Belfast Waterworks - upper lake in sunshine
Belfast Waterworks with the Cavehill in the Background

Introduction

The Cave Hill, rising majestically over Belfast, has for centuries been the playground for the city’s populace with magnificent views of Belfast and Belfast Lough. Its history, including Stone Age & Bronze Age raths & ring forts, rumours of buried treasure, and connections with Gulliver’s Travels, the O’Neill Chieftans and the United Irishmen make it a fascinating place to explore (See Cave Hill & McArts Fort post). It is not surprising then, that this rugged hillside has further secrets, mysteries and ghosts!

Cave Hill Descent to the Caves and the Devil's Punchbowl
Cave Hill Descent to the Caves and the Devil’s Punchbowl

1913 – A Man in Distress

During the year 1913, the local Belfast police force were inundated with calls concerning a person in distress on the Cave Hill. The wooded hillside was a popular venue for folk seeking fresh air and ‘nature’ away from the crowded streets of the city. It was also a favourite spot for ‘courting’ couples. However, the paths on the hill were often steep and rough and the jagged cliff tops treacherous. More than a few people had suffered falls over the years.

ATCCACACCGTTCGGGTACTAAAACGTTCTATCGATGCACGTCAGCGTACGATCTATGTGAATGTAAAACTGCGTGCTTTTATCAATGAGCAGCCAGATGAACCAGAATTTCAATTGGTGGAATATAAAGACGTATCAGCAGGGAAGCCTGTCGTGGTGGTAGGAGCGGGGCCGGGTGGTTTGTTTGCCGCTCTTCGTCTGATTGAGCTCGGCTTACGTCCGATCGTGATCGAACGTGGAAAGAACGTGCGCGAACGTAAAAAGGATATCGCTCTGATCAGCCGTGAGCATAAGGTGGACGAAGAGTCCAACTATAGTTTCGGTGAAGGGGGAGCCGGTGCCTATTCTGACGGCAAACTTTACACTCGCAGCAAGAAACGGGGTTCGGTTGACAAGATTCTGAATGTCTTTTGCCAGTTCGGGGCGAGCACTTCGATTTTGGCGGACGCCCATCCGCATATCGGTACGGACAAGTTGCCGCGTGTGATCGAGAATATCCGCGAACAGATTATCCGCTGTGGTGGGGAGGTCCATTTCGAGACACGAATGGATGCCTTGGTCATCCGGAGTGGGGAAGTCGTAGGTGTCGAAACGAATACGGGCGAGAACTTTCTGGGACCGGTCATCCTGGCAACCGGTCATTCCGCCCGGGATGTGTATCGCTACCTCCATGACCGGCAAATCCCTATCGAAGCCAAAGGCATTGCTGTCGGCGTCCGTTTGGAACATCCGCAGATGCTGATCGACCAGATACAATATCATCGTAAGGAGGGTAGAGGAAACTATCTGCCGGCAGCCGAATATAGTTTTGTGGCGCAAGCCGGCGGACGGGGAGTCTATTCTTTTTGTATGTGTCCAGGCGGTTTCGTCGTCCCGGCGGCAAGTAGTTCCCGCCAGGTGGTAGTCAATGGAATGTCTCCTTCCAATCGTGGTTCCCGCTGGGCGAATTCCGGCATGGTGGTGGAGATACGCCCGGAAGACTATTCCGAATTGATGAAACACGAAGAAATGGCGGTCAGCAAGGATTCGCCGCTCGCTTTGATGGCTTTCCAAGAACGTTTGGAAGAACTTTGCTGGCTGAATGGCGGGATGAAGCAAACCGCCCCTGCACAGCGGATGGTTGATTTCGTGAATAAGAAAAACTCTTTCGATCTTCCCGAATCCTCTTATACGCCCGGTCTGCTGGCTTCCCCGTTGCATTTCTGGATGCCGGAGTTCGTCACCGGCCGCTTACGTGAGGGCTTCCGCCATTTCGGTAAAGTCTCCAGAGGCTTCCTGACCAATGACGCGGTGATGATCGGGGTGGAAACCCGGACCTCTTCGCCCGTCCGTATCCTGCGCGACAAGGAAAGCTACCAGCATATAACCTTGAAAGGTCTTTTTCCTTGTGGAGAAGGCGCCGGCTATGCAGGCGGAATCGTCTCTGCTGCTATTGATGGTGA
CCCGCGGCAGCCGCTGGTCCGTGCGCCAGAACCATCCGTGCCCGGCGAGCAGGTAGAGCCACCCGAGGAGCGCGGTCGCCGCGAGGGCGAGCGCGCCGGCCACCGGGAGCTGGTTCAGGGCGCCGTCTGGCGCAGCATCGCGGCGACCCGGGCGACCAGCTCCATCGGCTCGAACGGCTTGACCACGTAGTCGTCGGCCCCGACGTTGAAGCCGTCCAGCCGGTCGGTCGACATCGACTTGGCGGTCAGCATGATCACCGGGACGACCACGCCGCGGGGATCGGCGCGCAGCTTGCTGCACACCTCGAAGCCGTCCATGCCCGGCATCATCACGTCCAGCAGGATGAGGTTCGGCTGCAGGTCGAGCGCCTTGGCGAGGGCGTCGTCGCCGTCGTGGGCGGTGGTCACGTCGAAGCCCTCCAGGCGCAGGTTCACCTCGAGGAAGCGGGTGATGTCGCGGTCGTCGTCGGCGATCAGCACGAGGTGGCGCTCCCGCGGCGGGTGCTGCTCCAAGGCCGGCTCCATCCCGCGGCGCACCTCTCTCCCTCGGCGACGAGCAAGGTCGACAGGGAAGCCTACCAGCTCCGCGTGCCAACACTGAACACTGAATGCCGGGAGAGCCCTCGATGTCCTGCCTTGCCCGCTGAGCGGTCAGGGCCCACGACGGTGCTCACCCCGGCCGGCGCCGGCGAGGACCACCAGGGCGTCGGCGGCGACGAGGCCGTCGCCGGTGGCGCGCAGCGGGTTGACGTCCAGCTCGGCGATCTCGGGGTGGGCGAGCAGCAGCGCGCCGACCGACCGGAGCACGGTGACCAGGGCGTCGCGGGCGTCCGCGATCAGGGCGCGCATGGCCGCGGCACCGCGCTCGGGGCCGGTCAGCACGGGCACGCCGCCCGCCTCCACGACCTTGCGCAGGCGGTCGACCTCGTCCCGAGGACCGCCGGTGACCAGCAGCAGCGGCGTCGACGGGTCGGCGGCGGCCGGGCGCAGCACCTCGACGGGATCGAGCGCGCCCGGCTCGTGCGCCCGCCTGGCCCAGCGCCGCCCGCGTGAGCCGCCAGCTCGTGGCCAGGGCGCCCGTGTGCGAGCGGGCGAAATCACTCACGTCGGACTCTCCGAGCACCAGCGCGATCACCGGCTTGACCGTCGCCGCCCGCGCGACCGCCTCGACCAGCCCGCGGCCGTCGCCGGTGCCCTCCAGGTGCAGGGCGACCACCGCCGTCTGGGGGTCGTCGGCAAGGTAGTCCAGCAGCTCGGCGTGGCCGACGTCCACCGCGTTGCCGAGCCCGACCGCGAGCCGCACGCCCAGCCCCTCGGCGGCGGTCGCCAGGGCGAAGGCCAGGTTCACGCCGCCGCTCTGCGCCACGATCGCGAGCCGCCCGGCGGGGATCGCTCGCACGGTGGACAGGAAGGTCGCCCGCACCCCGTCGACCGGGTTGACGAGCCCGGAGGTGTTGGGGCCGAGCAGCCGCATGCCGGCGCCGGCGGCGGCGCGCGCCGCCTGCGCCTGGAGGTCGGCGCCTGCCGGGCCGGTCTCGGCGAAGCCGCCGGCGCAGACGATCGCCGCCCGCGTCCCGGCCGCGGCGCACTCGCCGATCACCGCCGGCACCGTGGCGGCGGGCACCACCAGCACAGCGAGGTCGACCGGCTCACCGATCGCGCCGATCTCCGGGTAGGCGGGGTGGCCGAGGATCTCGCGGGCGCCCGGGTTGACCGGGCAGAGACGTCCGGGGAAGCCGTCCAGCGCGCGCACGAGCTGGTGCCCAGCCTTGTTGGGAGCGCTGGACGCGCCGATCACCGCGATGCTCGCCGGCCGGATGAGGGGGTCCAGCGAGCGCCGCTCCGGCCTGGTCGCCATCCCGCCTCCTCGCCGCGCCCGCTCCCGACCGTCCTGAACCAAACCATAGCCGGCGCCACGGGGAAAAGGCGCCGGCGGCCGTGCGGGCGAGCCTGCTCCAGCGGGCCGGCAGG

Belfast Castle and Garden
Belfast Castle and Garden

However, the reports the police received were all remarkably similar. A man’s voice could be heard wailing and crying in the deepest part of the forest below Belfast Castle. Several people followed the voice intending to help the unfortunate person who had been injured or was in some distress. However, just as they reached the spot where the crying was loudest, the noise stopped.

The police responded by mounting searches in the area. Despite combing the trees and the surrounding moorland, no-one was discovered.

Throughout the following year the officers of the Chichester Road Barracks, off the Antrim Road, received many similar reports. The official view was that this was the work of some practical joker who enjoyed frightening people.

1915 – The First Sighting of the Ghost

In June 1915 a young couple out walking on the Cave Hill approached the same wooded area (neither had heard the rumours of wailing voices). Suddenly they both spotted something hanging from a tree.

Leaving his companion on the pathway, the man ventured further into the woods to investigate. As he approached, he saw a figure of a man among the branches hovering above the ground. While his brain struggled to compute the scene, the figure turned slowly towards him!

The Ghost Appears
The Ghost Appears

In total panic the man ran back to his girlfriend, grabbed her by the hand and the two raced down the slope. Both suffered scratches and bruises as they stumbled and half-fell along the hillside. It was not until they had reached the busy Antrim Road that the man was able to describe what he had seen.